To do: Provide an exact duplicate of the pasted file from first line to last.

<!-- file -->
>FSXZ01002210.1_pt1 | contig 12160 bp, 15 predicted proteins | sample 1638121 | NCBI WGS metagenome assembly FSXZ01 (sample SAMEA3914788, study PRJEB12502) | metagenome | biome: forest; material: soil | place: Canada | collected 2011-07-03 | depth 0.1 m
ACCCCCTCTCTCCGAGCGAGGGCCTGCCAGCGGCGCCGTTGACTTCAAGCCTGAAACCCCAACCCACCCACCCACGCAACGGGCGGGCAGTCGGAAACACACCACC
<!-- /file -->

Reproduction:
>FSXZ01002210.1_pt1 | contig 12160 bp, 15 predicted proteins | sample 1638121 | NCBI WGS metagenome assembly FSXZ01 (sample SAMEA3914788, study PRJEB12502) | metagenome | biome: forest; material: soil | place: Canada | collected 2011-07-03 | depth 0.1 m
ACCCCCTCTCTCCGAGCGAGGGCCTGCCAGCGGCGCCGTTGACTTCAAGCCTGAAACCCCAACCCACCCACCCACGCAACGGGCGGGCAGTCGGAAACACACCACC